The British Journal of Psychiatry

Abstract

Background

Animal experimental studies have prompted concerns that widespread use of 3,4-methylenedioxymethamphetamine (MDMA; ‘ecstasy’) by young people may pose a major public health problem in terms of persistent serotonin neurotoxicity.

Aims

To determine the status of brain serotonin neurons in a group of abstinent MDMA users.

Method

We assessed the integrity of brain serotonin neurons by measuring serotonin transporter (SERT) binding using positron emission tomography (PET) and [11C]DASB in 12 former MDMA users, 9 polydrug users who had never taken MDMA and 19 controls who reported no history of illicit drug use.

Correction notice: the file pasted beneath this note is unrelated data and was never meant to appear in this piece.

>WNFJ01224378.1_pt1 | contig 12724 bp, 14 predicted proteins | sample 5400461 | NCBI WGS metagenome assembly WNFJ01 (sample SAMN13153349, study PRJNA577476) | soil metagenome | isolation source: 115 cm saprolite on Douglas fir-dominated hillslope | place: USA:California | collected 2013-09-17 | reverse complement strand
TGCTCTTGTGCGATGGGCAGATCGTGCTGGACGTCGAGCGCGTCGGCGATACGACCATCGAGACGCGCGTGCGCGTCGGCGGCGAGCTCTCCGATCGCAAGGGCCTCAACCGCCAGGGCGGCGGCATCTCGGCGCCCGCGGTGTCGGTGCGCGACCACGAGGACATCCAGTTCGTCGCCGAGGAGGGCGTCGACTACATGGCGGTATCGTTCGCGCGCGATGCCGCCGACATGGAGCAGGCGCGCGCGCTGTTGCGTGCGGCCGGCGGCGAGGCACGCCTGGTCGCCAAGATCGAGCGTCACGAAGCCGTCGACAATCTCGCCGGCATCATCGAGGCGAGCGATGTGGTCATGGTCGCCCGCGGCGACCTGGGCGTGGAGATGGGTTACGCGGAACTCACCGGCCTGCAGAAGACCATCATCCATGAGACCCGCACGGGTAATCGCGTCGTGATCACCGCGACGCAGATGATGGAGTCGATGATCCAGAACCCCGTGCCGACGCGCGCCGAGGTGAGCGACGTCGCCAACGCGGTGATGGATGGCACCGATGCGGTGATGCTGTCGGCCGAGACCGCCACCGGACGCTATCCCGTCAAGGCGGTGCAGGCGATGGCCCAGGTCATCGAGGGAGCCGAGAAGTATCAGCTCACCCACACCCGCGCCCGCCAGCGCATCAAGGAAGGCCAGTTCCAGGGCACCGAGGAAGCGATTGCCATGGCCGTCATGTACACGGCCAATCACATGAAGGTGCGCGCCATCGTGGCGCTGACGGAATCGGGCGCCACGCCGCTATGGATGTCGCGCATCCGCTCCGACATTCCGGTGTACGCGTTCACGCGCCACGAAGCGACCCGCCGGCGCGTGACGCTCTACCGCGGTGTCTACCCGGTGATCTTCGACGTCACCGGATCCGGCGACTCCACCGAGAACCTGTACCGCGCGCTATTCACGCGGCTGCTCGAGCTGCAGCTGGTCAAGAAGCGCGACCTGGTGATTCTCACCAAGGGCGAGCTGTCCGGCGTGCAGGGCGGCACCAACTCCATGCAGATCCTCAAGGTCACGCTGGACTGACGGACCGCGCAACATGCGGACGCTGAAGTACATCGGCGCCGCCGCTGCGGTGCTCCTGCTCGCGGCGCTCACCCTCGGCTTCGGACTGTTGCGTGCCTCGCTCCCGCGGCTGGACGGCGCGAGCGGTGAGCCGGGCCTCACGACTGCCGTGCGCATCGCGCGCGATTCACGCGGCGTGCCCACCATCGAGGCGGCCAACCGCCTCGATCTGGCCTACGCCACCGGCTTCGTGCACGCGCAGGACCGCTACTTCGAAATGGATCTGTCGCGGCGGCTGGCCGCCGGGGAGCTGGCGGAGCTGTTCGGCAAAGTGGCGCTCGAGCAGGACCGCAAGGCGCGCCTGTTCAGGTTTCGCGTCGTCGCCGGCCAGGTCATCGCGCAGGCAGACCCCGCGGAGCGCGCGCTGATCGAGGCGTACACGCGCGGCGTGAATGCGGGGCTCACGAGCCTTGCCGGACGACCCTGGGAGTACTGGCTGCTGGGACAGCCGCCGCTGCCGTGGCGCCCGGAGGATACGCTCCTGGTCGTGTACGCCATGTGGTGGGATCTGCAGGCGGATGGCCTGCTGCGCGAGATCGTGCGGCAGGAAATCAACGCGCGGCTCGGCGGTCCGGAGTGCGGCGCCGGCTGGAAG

Results

There was no significant difference in the binding potential of [11C]DASB between the groups in any of the brain regions examined.

Conclusions

To the extent that [11C]DASB binding provides an index of the integrity of serotonin neurons, our findings suggest that MDMA use may not result in long-term damage to serotonin neurons when used recreationally in humans.

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